If there was one piece of advice that I wish that someone had given me as a child it would be: “never go after the product that has a gift or free item” ….. I’m not saying that that those products are not good but at the same time I am just questioning why was the gift placed and was it actually a gift? So the next time you go buy a cereals box ask yourself or your child if that gift is really worth it……


The “Tuna Can” strategy

 “The key to a man’s heart is his stomach” is a well-known Arabic proverb that essentially narrows down a woman’s duties to the kitchen. As degrading as this may be to women, one can’t ignore the fact the food essentially takes up the most important moments of the day and if you are acquainted to the Lebanese cuisine then these moments will become almost “sacred”

I recently got married and my wife moved with me to KSA and since she is in a “transitionary phase” she needed a hobby. Having lived on her own since she went to college and then joined the work forces right after graduation let’s just say that cooking was not her greatest feat. So and in order to fill up a part of her time my wife decided to take on cooking and started preparing our lunch home! Yes feel free to feel sorry for me for being a guinea pig.

In theory, my wife is a great cook because of her mother’s tips and instructions. And although she did some “training” before marriage, her mom was always there to save the day in case something went wrong so you can say so she has never tested her wings on her own.

On the eve of the first “training” day we struck a deal between us. My wife isn’t the biggest fan of tuna but if left without any other option she can accept it for a meal. The deal was as follows: whenever she started cooking a new and complex meal she would keep a tuna can on the sink in front of her. The “tuna can” served 2 purposes: 1- it was enough motivation for her not to fail because otherwise she will have to eat something she doesn’t like. 2- In case her project failed, there will always be a backup plan. Needless to say, the strategy is a fruitful one! Sure enough she sometimes forgets the salt or is stingy with the seasoning and spices but overall it can be considered a success.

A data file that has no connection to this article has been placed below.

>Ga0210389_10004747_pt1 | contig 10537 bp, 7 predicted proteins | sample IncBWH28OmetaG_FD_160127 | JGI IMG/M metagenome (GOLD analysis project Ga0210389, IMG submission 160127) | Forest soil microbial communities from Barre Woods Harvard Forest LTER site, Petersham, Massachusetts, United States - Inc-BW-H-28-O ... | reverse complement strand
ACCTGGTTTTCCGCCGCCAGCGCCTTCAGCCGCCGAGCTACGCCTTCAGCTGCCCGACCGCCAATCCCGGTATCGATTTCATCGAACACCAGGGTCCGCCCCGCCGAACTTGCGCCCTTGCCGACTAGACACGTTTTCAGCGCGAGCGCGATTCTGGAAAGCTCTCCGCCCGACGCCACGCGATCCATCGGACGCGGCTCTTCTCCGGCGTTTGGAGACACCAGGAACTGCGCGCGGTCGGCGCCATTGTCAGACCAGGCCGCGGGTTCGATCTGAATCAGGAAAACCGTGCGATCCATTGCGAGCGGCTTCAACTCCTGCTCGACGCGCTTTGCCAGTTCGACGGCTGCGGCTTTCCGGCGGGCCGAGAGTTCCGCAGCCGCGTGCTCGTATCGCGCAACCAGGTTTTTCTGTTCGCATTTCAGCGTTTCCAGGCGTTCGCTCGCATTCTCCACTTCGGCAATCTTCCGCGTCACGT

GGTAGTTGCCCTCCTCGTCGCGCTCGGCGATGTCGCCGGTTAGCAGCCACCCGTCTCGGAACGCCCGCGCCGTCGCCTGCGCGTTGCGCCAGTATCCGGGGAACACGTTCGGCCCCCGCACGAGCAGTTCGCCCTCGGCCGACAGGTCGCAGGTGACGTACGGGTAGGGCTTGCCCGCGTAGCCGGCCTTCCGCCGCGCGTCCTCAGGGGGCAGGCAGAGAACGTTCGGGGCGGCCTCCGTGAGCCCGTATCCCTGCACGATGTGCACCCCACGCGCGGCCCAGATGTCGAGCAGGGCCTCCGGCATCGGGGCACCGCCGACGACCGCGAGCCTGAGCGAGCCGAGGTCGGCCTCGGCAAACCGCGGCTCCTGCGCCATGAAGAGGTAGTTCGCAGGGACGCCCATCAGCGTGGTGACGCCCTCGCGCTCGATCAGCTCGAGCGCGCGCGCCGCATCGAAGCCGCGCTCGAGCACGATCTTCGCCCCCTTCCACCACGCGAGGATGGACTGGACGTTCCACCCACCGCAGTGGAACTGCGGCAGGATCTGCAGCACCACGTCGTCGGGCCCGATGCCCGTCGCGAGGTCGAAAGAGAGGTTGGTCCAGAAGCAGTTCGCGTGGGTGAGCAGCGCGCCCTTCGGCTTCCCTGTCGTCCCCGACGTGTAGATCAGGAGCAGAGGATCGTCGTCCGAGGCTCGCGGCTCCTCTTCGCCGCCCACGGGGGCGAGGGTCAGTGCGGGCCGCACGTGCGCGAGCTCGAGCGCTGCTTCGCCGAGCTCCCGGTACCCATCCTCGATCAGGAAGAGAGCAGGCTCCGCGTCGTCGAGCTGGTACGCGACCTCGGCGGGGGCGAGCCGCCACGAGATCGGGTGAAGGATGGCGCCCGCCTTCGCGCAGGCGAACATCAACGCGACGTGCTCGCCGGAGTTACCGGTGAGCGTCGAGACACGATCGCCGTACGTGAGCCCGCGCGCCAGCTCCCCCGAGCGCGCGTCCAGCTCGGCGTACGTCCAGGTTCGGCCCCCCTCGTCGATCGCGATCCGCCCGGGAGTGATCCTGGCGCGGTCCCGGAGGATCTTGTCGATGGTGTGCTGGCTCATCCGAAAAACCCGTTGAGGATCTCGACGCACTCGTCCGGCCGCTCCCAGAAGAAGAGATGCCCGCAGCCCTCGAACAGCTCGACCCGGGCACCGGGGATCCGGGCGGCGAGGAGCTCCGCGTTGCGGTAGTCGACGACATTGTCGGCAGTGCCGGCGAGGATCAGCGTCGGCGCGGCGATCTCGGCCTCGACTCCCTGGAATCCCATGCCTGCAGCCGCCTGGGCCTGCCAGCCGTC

The” Tuna Can” strategy can work for you as well in any business situation; in fact, it is a must. The purpose is to always push an individual or a business to try something new or try doing things “differently”. Being skilled at 1 thing will not last forever neither will it help you in all the situations. You may be extra good at something but if you fail to develop it or build a new skill you might fall off the grid. Take Nokia or Kodak for example who were not only good in their industries they were the leaders yet they painfully fell off of the peak in no time. Had they had the courage to challenge themselves and try new strategies they might have stayed in the front seats.

Any skill you might have will never blossom unless fully put to test; and although the most challenging part is moving out from the comfort zone you do not necessarily have to entirely go out of that zone and this is where the “tuna can” comes in. The purpose of your “tuna can” is to act as a cushion for you whenever you leave your zone to try something new yet it should be something you strongly dread. This back up strategy should be simple as well and not complicated in order to be a temporary “fix” and at the same time not to consume much of your efforts as you fall back to bounce forward again to a different strategy. For Example, Nokia could have used the Android OS on their phones for a period of time until they had finalized one of the 2 OS systems that they were trying to build in-house rather than being stubborn and falling short of materializing any of those 2.

As much as the “tuna can” meal is easy and fast to prepare so should be your back up strategy just squeeze some “lemon, olive oil and a pinch of salt” and off you go!

As a procurement professional, I started implementing the “tuna can” strategy to my approach with existing and potential suppliers, I have trained my team on it as well and the results have been encouraging! This was a much needed step as we steer towards 2017 in a very challenging economy that requires us to change from “this is how it has always been done” to “this might actually work!”